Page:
The Briefly for September 10, 2019 – The “A Horrifying Nightmare Trip on Columbus Ave” Edition

The tribute in lights is killing birds, $90k of stolen cake, a guide to apple picking, more details about the Charging Bull banjo attack, and more in today’s daily NYC news digest.

San Gennaro kicks off on Thursday, and amNY has a guide for what you need to know and what you need to eat. (amNY)

The May Room, an art installation from Shantell Martin, has taken over Our Lady Star of the Sea, the military chapel on Governors Island, through October 27. This is the first time the chapel is open to the public in twenty years. (Untapped Cities)

While the amusement area in Coney Island is larger than ever, its neighborhood storefronts are struggling with the third highest vacancy rate in Brooklyn and sixth in the city. (Brooklyn Daily Eagle)

There’s a jimsonweed bush growing on the Columbus Ave greenway at the corner of 93rd St. It’s an odd pick to be planted there, as jimsonweed is highly toxic when consumed. That’s not all. The plant can be made into a powerful drug that is easy to overdose on and if you survive you’re almost guaranteed a horrifying nightmare of a hallucinogenic trip that turns its victims into “zombies devoid of free will.” Avoid the plant. (Gothamist)

Is there nothing New York won’t add alcohol to? Taco Bell, ice cream, and now bubble tea. Bubbleology opens on the 16th in the East Village (Time Out)

A guide to picking apples near the city. (Patch)

This is such a bummer I’m surprised it didn’t come from Neil deGrasse Tyson. The Tribute in Lights, which takes place for a few days every year around the anniversary of 9/11, is killing thousands and thousands of birds. It seems that birds get confused by the light during their migration periods, essentially trapping them and preventing them from having the energy to finish their trip south. Since 2006, the tribute has ruined over a million birds’ flight patterns. (Splinter)

Think about cake. Now think about a lot of cake. Now think about $90,000 of cake. That’s how much cake a deliveryman stole from Lady M in Long Island City. (LIC Post)

City Comptroller Scott Stringer endorsed Elizabeth Warren for president. He joins City Councilmembers Brad Lander and Antonio Reynoso with his endorsement. Do you think it’ll get awkward when de Blasio finally fails out of the race and comes back to do his job in the city? (Patch)

Restoration on the World’s Fair Observation Towers in Flushing Meadows-Corona Park will begin next month. If you’ve ever been curious what’s at the top of the towers, there are some photos. (Untapped Cities)

We’re no Hawaii, but New York state is the 15th “happiest” state in the country. At least we’re not West Virginia, right? (Patch)

Good news for the asphalt area in Tompkins Square Park, which is known as the epicenter of NYC skateboard culture. The city had originally planned to turn over the area while East River Park gets rebuilt to prevent rising sea levels from destroying Manhattan, but the Parks Department has changed its plans after an outcry from the community and a rally promoted by City Councilmember Carlina Rivera. (Gothamist)

Is NYCHA ready for the next Superstorm Sandy? After the 2012 storm, nearly 80,000 residents were without electricity for weeks. Seven years later, Comptroller Scott Stringer is questioning the de Blasio administration’s preparedness. (Curbed)

More details are starting to emerge about this weekend’s banjo-wielding attack by Tevon Varlack from Dallas on the Charging Bull statue. Repairing the statue will cost around $100,000. (Gothamist)

FlyNYON is already under federal scrutiny for its fatal 2018 East River crash which left five people dead. Now it’s attracting even more negative attention for its recent promotion offering dogs a spot in its doors-off helicopter rides around lower Manhattan. (Patch)

Here are the street closures for the 9/11 ceremonies this year. (amNY)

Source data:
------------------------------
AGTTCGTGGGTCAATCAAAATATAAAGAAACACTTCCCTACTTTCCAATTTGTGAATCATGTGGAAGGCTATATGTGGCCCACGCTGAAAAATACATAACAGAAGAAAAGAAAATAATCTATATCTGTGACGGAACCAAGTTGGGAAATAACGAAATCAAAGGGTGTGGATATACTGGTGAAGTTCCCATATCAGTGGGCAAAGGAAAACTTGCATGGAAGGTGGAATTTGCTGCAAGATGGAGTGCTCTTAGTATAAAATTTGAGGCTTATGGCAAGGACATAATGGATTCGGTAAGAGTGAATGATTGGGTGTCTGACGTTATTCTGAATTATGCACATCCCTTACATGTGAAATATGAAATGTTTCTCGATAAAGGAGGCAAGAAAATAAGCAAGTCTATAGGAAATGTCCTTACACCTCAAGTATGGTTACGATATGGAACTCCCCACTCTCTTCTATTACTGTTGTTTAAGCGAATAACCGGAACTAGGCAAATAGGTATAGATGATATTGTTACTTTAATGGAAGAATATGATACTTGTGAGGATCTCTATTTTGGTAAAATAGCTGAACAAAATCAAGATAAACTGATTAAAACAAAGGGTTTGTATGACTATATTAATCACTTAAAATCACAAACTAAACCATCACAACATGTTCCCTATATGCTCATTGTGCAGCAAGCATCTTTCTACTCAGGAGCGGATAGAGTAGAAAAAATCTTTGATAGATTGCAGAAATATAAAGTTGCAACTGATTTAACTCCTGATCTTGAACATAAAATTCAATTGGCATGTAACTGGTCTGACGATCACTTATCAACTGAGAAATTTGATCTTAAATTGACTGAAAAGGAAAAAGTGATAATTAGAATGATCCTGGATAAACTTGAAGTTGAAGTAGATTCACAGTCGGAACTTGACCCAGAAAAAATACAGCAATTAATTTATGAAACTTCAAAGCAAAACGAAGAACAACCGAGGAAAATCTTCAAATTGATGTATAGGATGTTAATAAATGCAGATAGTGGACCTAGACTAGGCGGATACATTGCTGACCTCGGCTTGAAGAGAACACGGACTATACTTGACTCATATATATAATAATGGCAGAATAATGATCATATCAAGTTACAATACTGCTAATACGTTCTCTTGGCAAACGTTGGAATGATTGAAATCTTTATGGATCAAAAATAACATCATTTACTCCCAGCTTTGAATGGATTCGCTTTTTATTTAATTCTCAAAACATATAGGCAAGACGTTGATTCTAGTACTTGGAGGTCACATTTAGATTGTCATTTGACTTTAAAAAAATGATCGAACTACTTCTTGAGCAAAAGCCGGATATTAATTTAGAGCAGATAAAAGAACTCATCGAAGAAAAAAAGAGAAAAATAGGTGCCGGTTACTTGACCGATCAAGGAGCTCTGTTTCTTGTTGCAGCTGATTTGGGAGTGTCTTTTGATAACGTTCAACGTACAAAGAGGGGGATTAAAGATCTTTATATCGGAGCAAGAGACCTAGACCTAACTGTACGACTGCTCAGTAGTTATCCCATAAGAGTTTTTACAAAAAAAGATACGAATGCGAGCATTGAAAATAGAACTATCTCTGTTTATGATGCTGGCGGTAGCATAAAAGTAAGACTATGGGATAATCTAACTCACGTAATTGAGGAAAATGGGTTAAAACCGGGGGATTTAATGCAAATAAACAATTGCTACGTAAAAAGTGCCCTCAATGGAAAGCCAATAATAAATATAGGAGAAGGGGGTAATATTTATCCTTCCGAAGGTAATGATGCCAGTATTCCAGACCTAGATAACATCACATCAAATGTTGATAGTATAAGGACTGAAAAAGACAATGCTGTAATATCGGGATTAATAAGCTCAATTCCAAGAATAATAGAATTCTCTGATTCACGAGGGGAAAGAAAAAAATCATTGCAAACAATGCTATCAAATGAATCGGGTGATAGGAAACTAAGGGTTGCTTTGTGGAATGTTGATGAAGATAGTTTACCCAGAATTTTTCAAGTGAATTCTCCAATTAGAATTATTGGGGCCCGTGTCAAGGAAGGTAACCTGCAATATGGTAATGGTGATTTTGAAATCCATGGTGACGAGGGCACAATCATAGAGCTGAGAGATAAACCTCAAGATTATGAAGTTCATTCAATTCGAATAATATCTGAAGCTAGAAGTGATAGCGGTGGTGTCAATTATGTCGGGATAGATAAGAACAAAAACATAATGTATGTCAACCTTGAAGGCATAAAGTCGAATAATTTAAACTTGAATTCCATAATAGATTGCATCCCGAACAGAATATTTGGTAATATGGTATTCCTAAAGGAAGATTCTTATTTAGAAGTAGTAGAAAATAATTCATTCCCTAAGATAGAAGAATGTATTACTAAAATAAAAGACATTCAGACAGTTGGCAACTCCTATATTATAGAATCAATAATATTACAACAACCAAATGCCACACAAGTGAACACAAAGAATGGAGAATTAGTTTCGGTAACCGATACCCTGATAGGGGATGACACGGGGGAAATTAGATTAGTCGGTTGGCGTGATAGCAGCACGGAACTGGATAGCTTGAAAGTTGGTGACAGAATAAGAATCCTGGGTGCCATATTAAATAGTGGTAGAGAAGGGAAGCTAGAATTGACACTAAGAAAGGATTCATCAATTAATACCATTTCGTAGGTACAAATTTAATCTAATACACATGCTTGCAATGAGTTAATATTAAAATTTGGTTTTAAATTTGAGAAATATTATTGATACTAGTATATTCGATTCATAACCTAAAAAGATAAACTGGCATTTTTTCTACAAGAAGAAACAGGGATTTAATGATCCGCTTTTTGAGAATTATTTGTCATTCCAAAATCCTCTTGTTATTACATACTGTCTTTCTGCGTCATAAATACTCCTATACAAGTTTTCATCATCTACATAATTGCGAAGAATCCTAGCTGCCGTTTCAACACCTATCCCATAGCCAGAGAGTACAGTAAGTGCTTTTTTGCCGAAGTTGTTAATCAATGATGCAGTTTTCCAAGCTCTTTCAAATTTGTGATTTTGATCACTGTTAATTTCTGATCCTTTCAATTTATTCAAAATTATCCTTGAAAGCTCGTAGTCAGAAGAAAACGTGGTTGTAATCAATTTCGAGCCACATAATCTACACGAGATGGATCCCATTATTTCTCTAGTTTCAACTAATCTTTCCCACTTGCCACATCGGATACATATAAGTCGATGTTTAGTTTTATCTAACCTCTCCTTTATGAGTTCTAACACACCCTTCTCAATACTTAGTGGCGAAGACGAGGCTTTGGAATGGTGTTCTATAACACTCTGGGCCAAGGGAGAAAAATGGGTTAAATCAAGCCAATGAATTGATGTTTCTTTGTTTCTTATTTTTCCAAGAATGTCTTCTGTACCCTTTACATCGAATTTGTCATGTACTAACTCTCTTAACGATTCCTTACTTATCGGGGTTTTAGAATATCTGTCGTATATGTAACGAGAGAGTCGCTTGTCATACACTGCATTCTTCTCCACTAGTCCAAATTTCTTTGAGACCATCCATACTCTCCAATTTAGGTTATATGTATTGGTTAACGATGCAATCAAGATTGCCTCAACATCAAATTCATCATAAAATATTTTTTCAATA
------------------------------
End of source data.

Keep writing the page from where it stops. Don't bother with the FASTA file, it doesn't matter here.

Photos from the Coney Island Beard and Moustache Competition. (Brooklyn Daily Eagle)

If you’re yearning for the days of Mayor Bloomberg welcoming people into his administration with a handshake, an expectation of hard work, and a quiet “don’t fuck this up,” “The Many Lives of Michael Bloomberg” may be the book for you. (Politico)

The “where are people going out right now” guide. (The Infatuation)

The Briefly for May 21, 2019 – The “Great White Sharks in NYC Waters” Edition

The city gets serious about Long Island City, the era of OMNY has arrived, the MTA cuts bus service and more in today’s daily NYC news digest.

The bill that would criminalize “texting while walking” is DOA. (Streetsblog)

“I told all my friends they’re never going to see me in the Staten Island Mall again.” (Curbed)

The new logo for privately owned public spaces was unveiled from 600 entries. It’s three chairs. (amNY)

Scared of sharks? A ten-foot long great white shark was spotted a few dozen miles from the city. Just in time for the holiday weekend! (Patch)

Right now students can get a half-priced MetroCards if they live within walking distance of their school. Students often wind up paying the remainder in coins, causing the bus system to grind to a halt. This is why the city wants to get rid of them in favor of free MetroCards, good for three rides a day from 5:30am to 8:30pm for school-related activities. (Patch)

A Brooklyn Community Board approved of a protected bike lane on Flatbush Avenue from Grand Army Plaza to Empire Blvd, mirroring Prospect Park West’s lanes. (Streetsblog)

The history of New York City’s original rooftop bars. (6sqft)

Punk Island added a slew of bands to the lineup of the free punk festival on Randall’s Island, with the addition of a stage whose goal is to raise awareness for mental health and drug addiction in addition to free Narcan training and distribution. (BrooklynVegan)

Photos from Saturday’s 13th Dance Parade in the East Village. (Gothamist)

Say hello to Summer Sucks, an ongoing series from Gothamist. (Gothamist, duh)

Where to get all dressed up and not feel stupid. (The Infatuation)

It seems that only now that Amazon’s HQ2 is a distant memory, city officials are getting serious about developing the Long Island City waterfront and this time around they’re including the neighborhood in the discussions. (The Real Deal)

The state’s Attorney General opened an inquiry into more than a decade of lending practices that left thousands of immigrant taxi drives in debt, while the mayor ordered an investigation into the brokers who arranged the loans. (NY Times)

No one wants to talk to Steve Doocy. (HuffPost)

The Vendy Awards, New York’s awards for street eats, will come to a close after 15 years. (Grub Street)

Attention. If you lost an absolutely gargantuan inflatable pink flamingo in the East River, it has been found. (Gothamist)

Idea: Buses can’t run late if there are no buses! The MTA is curring service on 13 bus lines this summer. (Streetsblog)